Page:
2014 Summit Victory- Join us in 2015!
During the 2014 National Bike Summit, we asked members of Congress to support a national goal to reduce bicyclist and pedestrian fatalities. And this weekend, we got it. That’s the power of face-to-face meetings with members AND their staff — and that’s why we need you at the 2015 Summit this March.
Now, you may have heard that the House of Representatives published their 2015 calendar last week and they won’t be in Washington during the Summit this year. The Senate will be in session, giving us the opportunity to meet with lawmakers but, on the House side, our lobby meetings will be with staff members. While that’s a bit of a disappointment it doesn’t change the impact of attending the Summit — which is one of the most effective tools to show Congress the strength of the bicycling movement across the country.
How do we know? 2014 Summit visits made a difference.
Earlier this year, our priority ask was a goal to reduce bike/ped deaths — and, as of Saturday, we got it. The 2015 budget bill, or Cromnibus, included a directive to the U.S. Department of Transportation to create a separate non-motorized safety performance measure. Key to that provision’s success was that roughly 20% of Congress co-sponsored the bill — and more than half of those co-sponsors’ offices point to the National Bike Summit as the catalyst for co-sponsoring the bill. And guess what? The majority of those Summit meetings were with staffers.
Why is 2015 important? It’s a must-act moment for Congress, especially in the Senate.
MAP-21, the current transportation bill, expires on May 31, as does the funding in the Highway Trust Fund. So we’re approaching a “must act” moment for Congress. They’ll have to find funding to continue the transportation program and extend the bill. This will include a debate on eliminating or limiting funding and eligibility for biking and walking infrastructure.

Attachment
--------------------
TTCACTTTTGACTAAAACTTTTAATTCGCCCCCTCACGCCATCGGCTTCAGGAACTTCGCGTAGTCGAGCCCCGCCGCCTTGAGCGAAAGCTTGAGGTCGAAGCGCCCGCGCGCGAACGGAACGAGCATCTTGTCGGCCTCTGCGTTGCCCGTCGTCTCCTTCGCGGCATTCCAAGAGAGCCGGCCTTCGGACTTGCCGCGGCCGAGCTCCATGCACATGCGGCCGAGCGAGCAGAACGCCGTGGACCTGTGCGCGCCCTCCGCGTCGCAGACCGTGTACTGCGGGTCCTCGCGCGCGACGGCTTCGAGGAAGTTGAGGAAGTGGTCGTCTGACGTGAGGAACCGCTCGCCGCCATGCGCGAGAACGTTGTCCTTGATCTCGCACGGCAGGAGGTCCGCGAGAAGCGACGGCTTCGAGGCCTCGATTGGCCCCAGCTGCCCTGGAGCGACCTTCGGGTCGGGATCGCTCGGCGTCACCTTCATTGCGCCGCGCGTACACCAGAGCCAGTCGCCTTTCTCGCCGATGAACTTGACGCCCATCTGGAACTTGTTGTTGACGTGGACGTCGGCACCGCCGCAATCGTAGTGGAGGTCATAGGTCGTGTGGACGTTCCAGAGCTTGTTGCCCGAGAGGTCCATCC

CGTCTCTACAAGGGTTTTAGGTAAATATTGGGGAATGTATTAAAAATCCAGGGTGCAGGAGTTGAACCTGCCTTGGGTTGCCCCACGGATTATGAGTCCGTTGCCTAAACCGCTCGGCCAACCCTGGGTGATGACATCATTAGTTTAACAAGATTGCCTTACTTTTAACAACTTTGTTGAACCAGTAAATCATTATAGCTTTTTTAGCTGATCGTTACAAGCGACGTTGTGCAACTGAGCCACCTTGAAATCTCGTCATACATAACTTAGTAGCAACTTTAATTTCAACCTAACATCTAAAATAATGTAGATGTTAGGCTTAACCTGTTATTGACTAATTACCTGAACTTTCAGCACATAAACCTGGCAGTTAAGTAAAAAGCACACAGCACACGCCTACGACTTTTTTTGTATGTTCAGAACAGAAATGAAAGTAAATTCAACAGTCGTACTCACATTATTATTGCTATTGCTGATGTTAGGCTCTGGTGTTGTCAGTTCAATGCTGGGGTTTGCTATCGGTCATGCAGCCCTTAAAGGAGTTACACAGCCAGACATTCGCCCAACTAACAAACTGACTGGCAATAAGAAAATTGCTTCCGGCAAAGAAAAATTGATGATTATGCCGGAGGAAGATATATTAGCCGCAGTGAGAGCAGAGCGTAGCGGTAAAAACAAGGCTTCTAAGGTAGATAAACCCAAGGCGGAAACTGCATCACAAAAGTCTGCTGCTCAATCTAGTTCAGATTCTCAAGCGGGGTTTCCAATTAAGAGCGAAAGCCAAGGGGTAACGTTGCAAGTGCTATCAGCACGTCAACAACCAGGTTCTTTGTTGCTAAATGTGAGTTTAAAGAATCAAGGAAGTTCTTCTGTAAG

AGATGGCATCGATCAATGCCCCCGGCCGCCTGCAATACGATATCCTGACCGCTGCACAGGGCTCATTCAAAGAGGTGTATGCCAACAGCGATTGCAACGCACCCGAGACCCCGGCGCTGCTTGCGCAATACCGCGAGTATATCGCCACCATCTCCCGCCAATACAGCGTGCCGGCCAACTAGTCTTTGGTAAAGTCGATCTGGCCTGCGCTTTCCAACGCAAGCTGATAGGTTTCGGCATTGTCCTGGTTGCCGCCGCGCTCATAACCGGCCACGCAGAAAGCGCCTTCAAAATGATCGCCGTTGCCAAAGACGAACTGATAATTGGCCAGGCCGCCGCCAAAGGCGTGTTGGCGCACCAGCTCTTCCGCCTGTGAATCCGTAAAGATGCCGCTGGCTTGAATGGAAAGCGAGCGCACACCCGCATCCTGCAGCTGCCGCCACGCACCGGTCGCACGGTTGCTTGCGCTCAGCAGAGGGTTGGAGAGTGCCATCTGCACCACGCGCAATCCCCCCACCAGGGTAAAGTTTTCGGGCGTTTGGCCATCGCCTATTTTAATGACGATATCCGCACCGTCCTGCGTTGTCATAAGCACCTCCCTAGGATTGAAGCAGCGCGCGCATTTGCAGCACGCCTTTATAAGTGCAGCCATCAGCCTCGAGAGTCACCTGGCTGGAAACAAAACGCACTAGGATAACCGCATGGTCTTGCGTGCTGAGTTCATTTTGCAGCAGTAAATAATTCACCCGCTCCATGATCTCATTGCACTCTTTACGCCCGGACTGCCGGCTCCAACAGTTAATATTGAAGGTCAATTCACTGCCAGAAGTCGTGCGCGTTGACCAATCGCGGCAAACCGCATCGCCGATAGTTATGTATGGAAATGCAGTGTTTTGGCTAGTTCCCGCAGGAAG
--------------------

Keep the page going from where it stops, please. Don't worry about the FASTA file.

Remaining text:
When Highway Trust Fund funding was extended from September 2014 to May 2015 we fought back two potential amendments to cut bicycle and pedestrian funding by stopping those amendments from even getting a vote. We’ve seen similar Senate floor votes in 2009, 2011 and several in 2012. In all these cases, we prevailed.
But, with the changes to Congress in the November elections it’s going to be much harder this year. The Summit gives us an opportunity to be proactive and build support before there is a crisis. Summit meetings in March with the 12 new Senators are particularly crucial to winning the vote.
How is 2015 different? There are 64 new members of Congress.
This is an important opportunity to introduce new members of Congress (and their staff) to a potentially unfamiliar constituent issue — and meeting them in person really does make a difference. A 2011 study of Congressional staffers asked how their office makes a decision on an issue when the member is undecided. Constituent visits to the Washington office were the most effective tactic — with 97 percent of Congressional staff agreeing they have some or a lot of influence.
Since members of Congress rely heavily on their staff — and heavily on constituent opinion — when it’s an issue they don’t already have a firm position on, we have a great opportunity to show these offices that they have an active, organized and engaged bicycling constituency in their district.
We believe that the bicycle movement’s best strategy in Congress this year will include a little bit of offense and quite a lot of defense as we work to create a more bicycle-friendly America for everyone. The National Bike Summit is the perfect time and place to kick off this strategy. We look forward to seeing you there!
Photo by Brian Palmer: Advocates from the Atlanta Bicycle Coalition meet with a staffer from the office of Rep. John Lewis at the 2014 Summit